Given the times we live in, it's hardly surprising that many of us are in search of friendship, serenity and a lost sense of community.
What may be surprising is that a growing band of Irish adults are finding all of this and more in the pastel- pink, day-glo world of My Little Pony.
Meet the 'Bronies', the grown-ups who not only adore the likes of Twilight Sparkle, Fluttershy and Rainbow Dash, but also believe these tiny, shimmering steeds have important life-lessons for us all.
The Irish Bronies, a small but rapidly expanding community of mostly 20-somethings, are part of a new, worldwide movement which elevates My Little Pony almost to the status of a semi-serious religion.
The global Brony ('bros who are into ponies') fan base has been inspired by latest generation of Ponies -- stars of the animated series My Little Pony: Friendship Is Magic.
Since debuting in the US in late 2010, the series, created by leading animator Lauren Faust, has attracted a cult following.
And with fan sites and blogs that attract daily visitors in the tens of thousands, the buzz around My Little Pony may be the perfect storm of '80s nostalgia and pop-culture irony.
Brony communities have sprung up across America, Asia and Europe, including the 300-plus Bronies of Ireland. These communities organise social events, trade merchandise and create their own ponies and pony-inspired artwork, from specially commissioned toys to paintings, knitted jumpers and even tattoos.
The Irish Bronies have created their own mascot, a pony called Shamrock, and regularly organise trips to toy stores to buy the latest merchandise.
The adult fans of the series acknowledge it is primarily aimed at three- to six-year-old girls. But they say the themes of Friendship Is Magic -- tolerance, acceptance and support for one another -- are universal.
This weekend in Galway, Ireland's Bronies will gather at one of the country's biggest animation, toy and comic conventions, Akumakon 2012. A celebration of various comic- and animation-inspired sub-cultures, the convention will cover everything from Japanese Manga comics and Anime cartoons and movies to computer games, real-life martial arts and, of course, My Little Pony.
Dubliner Barry Whiteside is the organiser of Bronies of Ireland and estimates this country now has, per capita, one of the largest Brony communities in the World.
"When I started out looking for Bronies in Ireland, I thought I might find 10, maybe 20 people who were into Friendship is Magic the same way that I was," says Barry (22).
"I never really expected it to get this big and to meet so many people who have become really good friends."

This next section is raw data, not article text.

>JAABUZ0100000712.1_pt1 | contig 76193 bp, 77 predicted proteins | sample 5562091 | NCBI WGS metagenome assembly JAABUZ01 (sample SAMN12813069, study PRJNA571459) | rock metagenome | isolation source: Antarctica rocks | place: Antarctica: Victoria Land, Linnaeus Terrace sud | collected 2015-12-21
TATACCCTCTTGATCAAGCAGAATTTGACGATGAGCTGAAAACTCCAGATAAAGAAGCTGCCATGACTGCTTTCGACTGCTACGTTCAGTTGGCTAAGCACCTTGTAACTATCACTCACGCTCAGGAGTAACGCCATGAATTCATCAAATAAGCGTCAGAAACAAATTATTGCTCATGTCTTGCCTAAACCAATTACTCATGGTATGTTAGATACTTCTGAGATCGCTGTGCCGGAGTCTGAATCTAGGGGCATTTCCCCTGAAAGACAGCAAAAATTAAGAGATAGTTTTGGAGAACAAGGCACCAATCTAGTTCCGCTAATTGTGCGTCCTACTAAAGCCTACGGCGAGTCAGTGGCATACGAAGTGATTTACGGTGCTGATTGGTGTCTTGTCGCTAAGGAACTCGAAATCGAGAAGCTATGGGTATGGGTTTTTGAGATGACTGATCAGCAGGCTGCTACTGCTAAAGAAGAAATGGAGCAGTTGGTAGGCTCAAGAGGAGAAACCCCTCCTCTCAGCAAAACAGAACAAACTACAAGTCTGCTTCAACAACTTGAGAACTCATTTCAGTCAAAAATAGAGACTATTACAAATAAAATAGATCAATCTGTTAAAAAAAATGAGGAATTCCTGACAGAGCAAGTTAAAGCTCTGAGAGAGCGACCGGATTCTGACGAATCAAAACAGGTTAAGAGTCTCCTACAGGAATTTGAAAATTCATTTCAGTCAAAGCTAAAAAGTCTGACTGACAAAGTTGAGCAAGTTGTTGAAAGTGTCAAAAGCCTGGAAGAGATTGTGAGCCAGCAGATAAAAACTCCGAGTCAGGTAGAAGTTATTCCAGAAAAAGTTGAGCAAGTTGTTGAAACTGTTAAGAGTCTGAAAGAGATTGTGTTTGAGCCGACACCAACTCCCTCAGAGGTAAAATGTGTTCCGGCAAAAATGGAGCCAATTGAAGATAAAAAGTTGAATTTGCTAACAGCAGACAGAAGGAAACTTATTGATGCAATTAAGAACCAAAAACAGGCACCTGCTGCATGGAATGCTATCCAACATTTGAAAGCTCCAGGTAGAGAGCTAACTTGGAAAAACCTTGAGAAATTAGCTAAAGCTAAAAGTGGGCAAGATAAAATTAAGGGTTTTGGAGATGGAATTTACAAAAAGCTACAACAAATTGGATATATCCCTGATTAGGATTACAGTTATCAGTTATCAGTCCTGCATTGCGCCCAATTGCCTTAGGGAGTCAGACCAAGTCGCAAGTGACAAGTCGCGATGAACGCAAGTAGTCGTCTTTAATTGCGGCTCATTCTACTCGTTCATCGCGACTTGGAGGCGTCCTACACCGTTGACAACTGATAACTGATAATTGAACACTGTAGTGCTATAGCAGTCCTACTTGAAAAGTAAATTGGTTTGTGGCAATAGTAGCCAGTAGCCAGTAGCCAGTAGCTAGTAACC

Barry is fully aware that some might look on adults who devote a proportion of their lives to a kids' TV show called My Little Pony as being a bit, well, silly.
"Look, I think it's silly. And it's not something that's always easy to talk about. We call it 'coming out of the stable'," he says.
"But it's a bit like any other hobby or interest. It's maybe a bit of escapism. Other people might do that through football or whatever, we do it through My Little Pony."
It is telling that even within the comic-book and animation obsessed sub-cultures of fandom, the Bronies are considered to be a little bit out there.
"I think some people look at the whole Brony thing as being a little bit weird," says Galway student John Burke, co-organiser of Akumakon.
John, a 21-year-old biomedical student, also believes the growing popularity of sub-cultures is in part down to a need for escapism, and a fondness for times gone by.
"It's a bit of nostalgia as well. A lot of us would have grown up with Pokémon; what we are into now might be a bit deeper, but it is still basically the same as what you were looking for when you were a kid: excitement, something different."
Hasbro, the toy company behind My Little Pony, and Friendship Is Magic creator Lauren Faust, have admitted to being a little taken-aback about the Brony phenomenon.
And Faust, who first found success with another cult-ish kids' cartoon The Powerpuff Girls, says she never expected adult men to find something that would inspire devotion in Friendship Is Magic.
"This might be a little short-sighted on my part, but I just assumed any adult man who didn't have a little girl wouldn't even give it a try," said Faust recently.
"The fact they did and they were open-minded, cool enough and secure enough in their masculinity to embrace it -- well, I'm kind of proud."
The show's creator has hit on an important issue -- the ridicule often rained down on Bronies, usually by anonymous internet "trolls" (somebody who posts abuse online to provoke a reaction).
Barry of Bronies of Ireland admits they have had their fair share of trolls. But they know how to deal with them.
"We always say we will respond with positivity. People can say what they want.
"We will always love and understand the hell out of them!"
It's not easy being a Brony in a world that doesn't understand. But at least the My Little Pony fans of Ireland can point to tradition.
After all, we Irish have always been a nation of horse fanciers.
The Akumakon Manga, Anime and Japanese Culture Conference takes place in NUI Galway this weekend.